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U.S. Catfish Is in Troubled Water as Asian Catch Seizes the Market

Food: Vietnamese basa and tra look and taste like the fish along the Mississippi Delta. Farmers contend they are sold below cost.


ITTA BENA, Miss. — It's 100 degrees, the mosquitoes are descending in clouds and five men with shirts stuck to their backs with sweat wade into the slime-green pond and begin to scoop out catfish.

Their nets are full. The fish are fat.

But these days, that's almost a curse.

The whiskered critters--a staple of the Southern diet, a symbol of the region's culture--are barely worth the grain it costs to feed them. That's because 8,000 miles away, in little houseboats bobbing along a different delta, the Mekong, Vietnamese families are raising fish that look like catfish and taste like catfish.

The cheaper imports, which have surged by 800% in two years, are bedeviling Mississippi's catfish economy and farmers here now worry that the prized frozen fillet market could fall like Saigon.

Congress tried to help, declaring that of the 2,500 species scientists refer to as "catfish," only those raised on U.S. farms could be sold under that label. But catfish or not, the Vietnamese fish continue to arrive by the boatload. "They're killing us," said Noel Barrett, president of America's Catch, a major catfish farm and processor here. "They may not have lemon-pepper seasoning or Cajun varieties. But they're selling tons of fillets."

About two weeks ago, in an effort to rescue their $500-million-a-year industry, American catfish farmers filed an anti-dumping petition against Vietnam. On Friday, lawyers will appear in front of the U.S. International Trade Commission to ask for a 190% duty on the Vietnamese basa and tra fish. They will argue that the communist government is pricing the catfish cousins artificially low, making it impossible for American growers, concentrated in the impoverished Mississippi Delta, to compete.

A generation ago, these same farmers turned away from cotton and rice and hitched their hopes to the flat-headed, scaleless bottom-feeder once called a river rat.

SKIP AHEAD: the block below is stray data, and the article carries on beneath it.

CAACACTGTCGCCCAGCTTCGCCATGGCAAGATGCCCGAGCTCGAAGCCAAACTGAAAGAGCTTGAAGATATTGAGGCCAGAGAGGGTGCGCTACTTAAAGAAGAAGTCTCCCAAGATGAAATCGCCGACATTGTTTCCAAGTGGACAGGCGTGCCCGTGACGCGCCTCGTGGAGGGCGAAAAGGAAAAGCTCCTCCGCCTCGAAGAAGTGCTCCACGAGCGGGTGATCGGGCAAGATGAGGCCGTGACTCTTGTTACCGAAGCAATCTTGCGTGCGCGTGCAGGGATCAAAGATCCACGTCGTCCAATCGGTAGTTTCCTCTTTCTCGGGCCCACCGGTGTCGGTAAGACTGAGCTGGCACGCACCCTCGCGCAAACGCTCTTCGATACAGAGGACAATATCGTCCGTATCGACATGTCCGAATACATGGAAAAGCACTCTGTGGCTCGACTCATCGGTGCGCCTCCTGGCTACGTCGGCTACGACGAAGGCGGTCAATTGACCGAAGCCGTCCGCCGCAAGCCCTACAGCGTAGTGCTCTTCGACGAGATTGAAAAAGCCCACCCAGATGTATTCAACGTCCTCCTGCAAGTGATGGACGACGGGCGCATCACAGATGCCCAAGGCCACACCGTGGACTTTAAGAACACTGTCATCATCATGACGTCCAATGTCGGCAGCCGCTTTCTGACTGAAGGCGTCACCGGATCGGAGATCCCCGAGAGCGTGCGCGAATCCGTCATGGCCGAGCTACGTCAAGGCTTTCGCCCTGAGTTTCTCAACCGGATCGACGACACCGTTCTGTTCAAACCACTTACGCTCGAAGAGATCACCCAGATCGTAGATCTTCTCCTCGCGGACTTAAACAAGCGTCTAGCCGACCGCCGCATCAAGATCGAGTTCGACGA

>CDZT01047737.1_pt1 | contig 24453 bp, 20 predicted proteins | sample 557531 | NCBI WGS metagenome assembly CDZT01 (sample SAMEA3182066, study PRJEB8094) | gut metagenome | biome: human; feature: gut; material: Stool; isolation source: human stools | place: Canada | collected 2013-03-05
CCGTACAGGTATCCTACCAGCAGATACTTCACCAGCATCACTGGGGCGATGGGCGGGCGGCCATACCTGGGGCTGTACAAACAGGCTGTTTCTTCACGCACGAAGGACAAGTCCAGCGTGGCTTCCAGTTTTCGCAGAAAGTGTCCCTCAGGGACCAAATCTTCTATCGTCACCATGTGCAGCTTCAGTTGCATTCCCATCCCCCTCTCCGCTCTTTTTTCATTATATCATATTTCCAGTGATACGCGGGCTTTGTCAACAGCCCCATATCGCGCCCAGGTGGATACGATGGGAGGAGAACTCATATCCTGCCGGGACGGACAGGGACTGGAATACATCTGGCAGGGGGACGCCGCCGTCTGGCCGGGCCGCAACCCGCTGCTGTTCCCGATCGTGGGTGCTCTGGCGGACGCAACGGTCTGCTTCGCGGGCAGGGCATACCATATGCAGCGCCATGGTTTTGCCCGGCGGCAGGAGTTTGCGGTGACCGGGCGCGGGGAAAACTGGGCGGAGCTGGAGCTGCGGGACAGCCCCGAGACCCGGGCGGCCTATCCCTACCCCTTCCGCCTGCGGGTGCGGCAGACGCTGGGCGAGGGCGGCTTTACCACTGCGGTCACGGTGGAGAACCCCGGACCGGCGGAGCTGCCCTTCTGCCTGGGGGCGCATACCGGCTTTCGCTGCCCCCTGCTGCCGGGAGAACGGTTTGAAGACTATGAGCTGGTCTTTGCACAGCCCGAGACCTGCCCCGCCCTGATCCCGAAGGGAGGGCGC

They worked hard to erase that image, spending millions of dollars on ad slogans like "Catfish: the Cultured Fish," and training fingerlings (catfish minnows) to eat from the surface. There's even a catfish museum in Belzoni, Miss., with a grinning sculpture out front.

The thousands of neatly cut catfish ponds have now become as much a part of the Delta landscape as the shimmering two-lane highways, the peeling-paint churches and the endless rows of crops stretching toward the horizon.

The Vietnamese say Americans are trying to unfairly protect their industry.

"More than 20 years after their failure during the Vietnam War, [American officials] opt to launch a new war [against] Vietnamese tra and basa catfish," according to a statement on the embassy's Web site.

Fried catfish is like the hot dog of the South, an easy, popular dish usually served with okra and rice. The first farms opened in the 1960s in Arkansas and Mississippi.

"We were looking for an alternative to row crops," said Turner Arant, who dug his first pond in 1962 near Itta Bena after someone had given him a handful of fingerlings "to play with."

Arant now has more than 50 ponds, and gone are the days when he used to walk along the banks slinging handfuls of feed from a bucket. Now there are fingerling companies, net companies and equipment companies that build trucks to spray catfish feed across the water.

Scientists have formulated the mixture to make a catfish fillet nutritionally competitive with chicken and other fish (128 calories, 15 grams of protein, 7 grams of fat per 3.5-ounce serving).

Starting five years ago, American seafood companies began buying Vietnamese basa and tra. In 1999, 2 million pounds were imported; by 2001, that number jumped to 17 million. Vietnam now controls 20% of the fillet market. Many scientists argue that Vietnamese varieties are as much catfish as those swimming in the Mississippi.

"Absolutely no one in the aquarium industry or the scientific community has ever restricted the word 'catfish' to North America," said Carl Ferraris, a catfish expert at the California Academy of Science.

The Food and Drug Administration agreed with him. Congress, in a measure passed in November, overruled them.

The anti-dumping petition is the first major trade dispute with Vietnam, which normalized relations with the U.S. in 1995. To win, American catfish farmers must prove that low prices--50 cents per pound of raw fish compared with 80 cents two years ago--are caused by Vietnam selling fish below cost.

Much of the basa and tra are raised in cages in the Mekong Delta by families who live in houseboats and feed them through holes cut in the floor. The Vietnamese say lower labor costs are why Vietnamese fillets retail for $1.60 per pound, compared with $2.40 for U.S. catfish.

The Vietnamese also say the U.S. catfish industry is overproducing. In 1970, 5.7 million pounds of catfish were processed. Last year, it was 600 million. The fish "you don't need to fry to love" is now fourth-most popular, after tuna, Alaskan pollock (used for fish sticks) and salmon. It passed cod in 1998.

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